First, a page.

Echoes through time: the totality of all Being

Think of the totality of all Being, and what a mite of it is yours; think of all Time, and the brief fleeting instant of it that is allotted to yourself; think of Destiny, and how puny a part of it you are.

Marcus Aurelius (AD 120 – 180), Meditations (5.24)

I also quite like the Gregory Hays’ translation of this:

Remember:

Matter. How tiny your share of it.

Time. How brief and fleeting your allotment of it.

Fate. How small a role you play in it.

 

Echoes through time: what nature gives us

Each of us needs what nature gives us, when nature gives it.

Marcus Aurelius (AD 120 – 180), Meditations (10.20)

Note: I usually quote the Maxwell Staniforth translation from the Penguin Great Ideas edition. However, for this I preferred the more recent (and much lauded) Gregory Hays translation from 2003.

 

Echoes through time: a single screw’s turn

Let your mind constantly dwell on all Time and all Being, and thus learn that each separate thing is but as a grain of sand in comparison with Being, and as a single crew’s-turn in comparison with Time.

Marcus Aurelius (AD 120 – 180), Meditations (10.17)

 

Echoes through time: the totality of all Being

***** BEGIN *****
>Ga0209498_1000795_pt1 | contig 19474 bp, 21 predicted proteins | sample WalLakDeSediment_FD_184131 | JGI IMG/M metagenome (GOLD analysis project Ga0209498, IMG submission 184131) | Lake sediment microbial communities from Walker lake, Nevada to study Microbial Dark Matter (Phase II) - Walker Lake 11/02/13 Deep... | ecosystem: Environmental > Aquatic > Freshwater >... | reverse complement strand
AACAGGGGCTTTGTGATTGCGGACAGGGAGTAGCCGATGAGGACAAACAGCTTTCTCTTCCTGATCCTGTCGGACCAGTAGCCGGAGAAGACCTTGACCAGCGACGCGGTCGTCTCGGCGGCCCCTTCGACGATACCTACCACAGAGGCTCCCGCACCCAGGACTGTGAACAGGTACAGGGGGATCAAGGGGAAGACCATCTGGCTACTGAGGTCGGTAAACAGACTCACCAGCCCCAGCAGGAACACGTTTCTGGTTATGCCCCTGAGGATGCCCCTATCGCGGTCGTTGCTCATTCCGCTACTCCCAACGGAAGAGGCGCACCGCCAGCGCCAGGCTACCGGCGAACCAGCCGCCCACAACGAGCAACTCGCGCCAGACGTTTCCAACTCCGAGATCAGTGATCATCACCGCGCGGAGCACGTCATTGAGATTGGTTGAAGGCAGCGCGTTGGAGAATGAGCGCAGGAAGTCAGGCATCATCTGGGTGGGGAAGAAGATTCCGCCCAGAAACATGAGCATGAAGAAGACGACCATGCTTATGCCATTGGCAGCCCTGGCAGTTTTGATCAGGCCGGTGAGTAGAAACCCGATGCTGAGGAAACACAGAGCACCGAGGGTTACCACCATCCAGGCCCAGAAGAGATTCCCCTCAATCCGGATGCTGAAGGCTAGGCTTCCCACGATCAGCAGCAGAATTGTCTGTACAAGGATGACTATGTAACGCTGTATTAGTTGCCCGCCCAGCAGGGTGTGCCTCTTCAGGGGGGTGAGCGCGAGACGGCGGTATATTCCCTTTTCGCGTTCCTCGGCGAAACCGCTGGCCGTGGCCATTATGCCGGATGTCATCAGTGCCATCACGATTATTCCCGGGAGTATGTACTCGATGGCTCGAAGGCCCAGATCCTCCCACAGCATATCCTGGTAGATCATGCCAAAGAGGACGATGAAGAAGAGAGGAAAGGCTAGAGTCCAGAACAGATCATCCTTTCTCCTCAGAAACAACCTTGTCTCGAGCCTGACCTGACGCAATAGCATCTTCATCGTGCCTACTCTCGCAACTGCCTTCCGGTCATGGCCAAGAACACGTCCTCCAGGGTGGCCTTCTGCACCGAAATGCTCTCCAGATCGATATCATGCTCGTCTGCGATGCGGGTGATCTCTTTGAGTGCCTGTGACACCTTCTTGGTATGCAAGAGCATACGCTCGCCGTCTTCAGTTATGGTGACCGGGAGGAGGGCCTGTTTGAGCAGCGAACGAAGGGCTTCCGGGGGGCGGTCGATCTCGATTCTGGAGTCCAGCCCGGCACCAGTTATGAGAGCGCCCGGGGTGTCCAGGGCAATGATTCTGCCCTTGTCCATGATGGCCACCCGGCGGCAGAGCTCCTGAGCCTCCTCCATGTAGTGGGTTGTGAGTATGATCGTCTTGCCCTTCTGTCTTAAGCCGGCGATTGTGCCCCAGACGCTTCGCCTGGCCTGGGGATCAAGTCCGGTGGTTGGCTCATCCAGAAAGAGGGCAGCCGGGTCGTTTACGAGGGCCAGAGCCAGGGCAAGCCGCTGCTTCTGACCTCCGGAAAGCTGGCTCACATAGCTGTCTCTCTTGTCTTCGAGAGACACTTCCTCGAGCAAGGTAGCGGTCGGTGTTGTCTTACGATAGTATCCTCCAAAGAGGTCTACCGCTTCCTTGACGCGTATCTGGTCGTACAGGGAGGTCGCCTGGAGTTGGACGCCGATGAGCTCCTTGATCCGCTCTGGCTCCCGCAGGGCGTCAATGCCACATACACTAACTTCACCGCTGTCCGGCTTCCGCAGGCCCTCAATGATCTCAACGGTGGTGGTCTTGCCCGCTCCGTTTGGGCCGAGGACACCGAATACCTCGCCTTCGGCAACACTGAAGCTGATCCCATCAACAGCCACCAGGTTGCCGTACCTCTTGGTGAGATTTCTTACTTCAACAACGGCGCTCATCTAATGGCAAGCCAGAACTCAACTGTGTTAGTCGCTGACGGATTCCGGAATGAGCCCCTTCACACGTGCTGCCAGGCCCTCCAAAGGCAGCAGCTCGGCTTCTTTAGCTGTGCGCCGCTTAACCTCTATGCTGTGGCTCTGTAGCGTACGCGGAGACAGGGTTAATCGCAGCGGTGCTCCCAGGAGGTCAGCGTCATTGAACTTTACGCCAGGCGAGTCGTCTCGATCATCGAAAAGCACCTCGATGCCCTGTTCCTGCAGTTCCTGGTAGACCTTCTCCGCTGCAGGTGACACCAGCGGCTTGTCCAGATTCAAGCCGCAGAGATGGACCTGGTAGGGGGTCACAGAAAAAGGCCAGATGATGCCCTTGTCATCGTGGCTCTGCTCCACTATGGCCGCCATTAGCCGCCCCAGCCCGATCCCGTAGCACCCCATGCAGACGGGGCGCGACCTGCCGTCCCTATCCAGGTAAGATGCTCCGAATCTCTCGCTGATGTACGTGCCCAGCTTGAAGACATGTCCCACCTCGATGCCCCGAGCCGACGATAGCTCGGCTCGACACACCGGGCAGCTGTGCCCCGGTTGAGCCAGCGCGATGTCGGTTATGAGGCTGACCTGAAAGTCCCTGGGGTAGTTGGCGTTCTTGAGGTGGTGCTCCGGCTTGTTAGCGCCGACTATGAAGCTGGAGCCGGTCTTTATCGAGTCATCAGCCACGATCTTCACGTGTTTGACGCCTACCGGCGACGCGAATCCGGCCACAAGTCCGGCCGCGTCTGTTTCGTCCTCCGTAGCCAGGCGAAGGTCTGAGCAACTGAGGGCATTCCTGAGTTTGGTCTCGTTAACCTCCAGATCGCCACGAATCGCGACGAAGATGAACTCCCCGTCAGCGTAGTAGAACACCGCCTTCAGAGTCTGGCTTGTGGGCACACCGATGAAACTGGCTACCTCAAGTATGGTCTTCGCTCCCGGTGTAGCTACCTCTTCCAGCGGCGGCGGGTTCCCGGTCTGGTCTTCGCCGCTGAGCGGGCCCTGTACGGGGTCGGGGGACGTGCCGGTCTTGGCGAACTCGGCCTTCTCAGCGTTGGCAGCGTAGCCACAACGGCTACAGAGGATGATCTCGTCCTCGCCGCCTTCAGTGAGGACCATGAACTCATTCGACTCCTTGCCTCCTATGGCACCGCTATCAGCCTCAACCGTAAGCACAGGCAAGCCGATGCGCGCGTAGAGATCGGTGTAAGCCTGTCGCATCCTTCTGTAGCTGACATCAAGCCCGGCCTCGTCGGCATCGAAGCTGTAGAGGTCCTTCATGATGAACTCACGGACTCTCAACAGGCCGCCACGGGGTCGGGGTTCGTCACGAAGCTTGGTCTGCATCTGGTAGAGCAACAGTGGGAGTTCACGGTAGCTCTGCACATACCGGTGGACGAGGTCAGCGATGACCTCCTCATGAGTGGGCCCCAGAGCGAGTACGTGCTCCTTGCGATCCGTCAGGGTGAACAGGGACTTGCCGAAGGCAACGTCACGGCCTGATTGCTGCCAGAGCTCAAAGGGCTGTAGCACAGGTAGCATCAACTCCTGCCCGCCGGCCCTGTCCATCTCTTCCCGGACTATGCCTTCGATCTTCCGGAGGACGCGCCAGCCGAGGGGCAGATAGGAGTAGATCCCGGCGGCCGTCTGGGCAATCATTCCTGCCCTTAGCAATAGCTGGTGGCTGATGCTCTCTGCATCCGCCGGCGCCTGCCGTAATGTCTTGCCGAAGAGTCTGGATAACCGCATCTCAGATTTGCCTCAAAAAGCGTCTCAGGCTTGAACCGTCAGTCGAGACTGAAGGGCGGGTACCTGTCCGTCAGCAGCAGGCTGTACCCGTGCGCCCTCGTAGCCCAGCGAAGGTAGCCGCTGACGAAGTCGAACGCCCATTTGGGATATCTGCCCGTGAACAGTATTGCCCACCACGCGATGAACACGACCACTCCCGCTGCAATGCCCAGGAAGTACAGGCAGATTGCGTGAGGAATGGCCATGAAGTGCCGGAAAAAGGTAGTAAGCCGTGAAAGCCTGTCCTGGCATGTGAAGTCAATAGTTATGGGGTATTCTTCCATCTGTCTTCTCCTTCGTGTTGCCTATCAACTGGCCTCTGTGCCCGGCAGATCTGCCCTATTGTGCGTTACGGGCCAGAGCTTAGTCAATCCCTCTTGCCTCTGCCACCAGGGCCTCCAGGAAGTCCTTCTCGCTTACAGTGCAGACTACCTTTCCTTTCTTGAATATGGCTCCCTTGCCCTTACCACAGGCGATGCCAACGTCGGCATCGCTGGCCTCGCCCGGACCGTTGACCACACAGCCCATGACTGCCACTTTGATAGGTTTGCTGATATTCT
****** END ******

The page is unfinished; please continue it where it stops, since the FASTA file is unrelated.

Think of the totality of all Being, and what a mite of it is yours; think of all Time, and the brief fleeting instant of it that is allotted to yourself; think of Destiny, and how puny a part of it you are.

Marcus Aurelius (AD 120 – 180), Meditations (5.24)

 

Downtime: Marcus Aurelius – Warrior, Philosopher, Emperor by Frank McLynn

We talk a lot about Marcus Aurelius, but often know nothing beyond the 100-odd pages of Meditations, the published collection of his private notebooks.

Frank McLynn corrects this with a comprehensive biography of the famed philosopher-king. It’s a weighty read, but fascinating. I came away a much richer understanding of Roman history, economy, geography and military as well as some insight into the man and his beliefs.

I think it’s fair to say that McLynn is no Stoic himself, but it is interesting to understand the history of Stoicism and how it was understood in Marcus’ own time.

If I’m not too late, this would make a fantastic holiday read.

Echoes through time: most of what we say and do…

‘If thou wouldst know contentment, let thy deeds by few,’ said the sage. … Most of what we say and do is not necessary, and its omission would save both time and trouble. At every step, therefore, a man should ask himself, ‘Is this one of the things that are superfluous?’ Moreover, not idle actions only but even idle impressions ought to be suppressed; for then unnecessary action will not ensue.

Marcus Aurelius (AD 120 – 180), Meditations (4.24)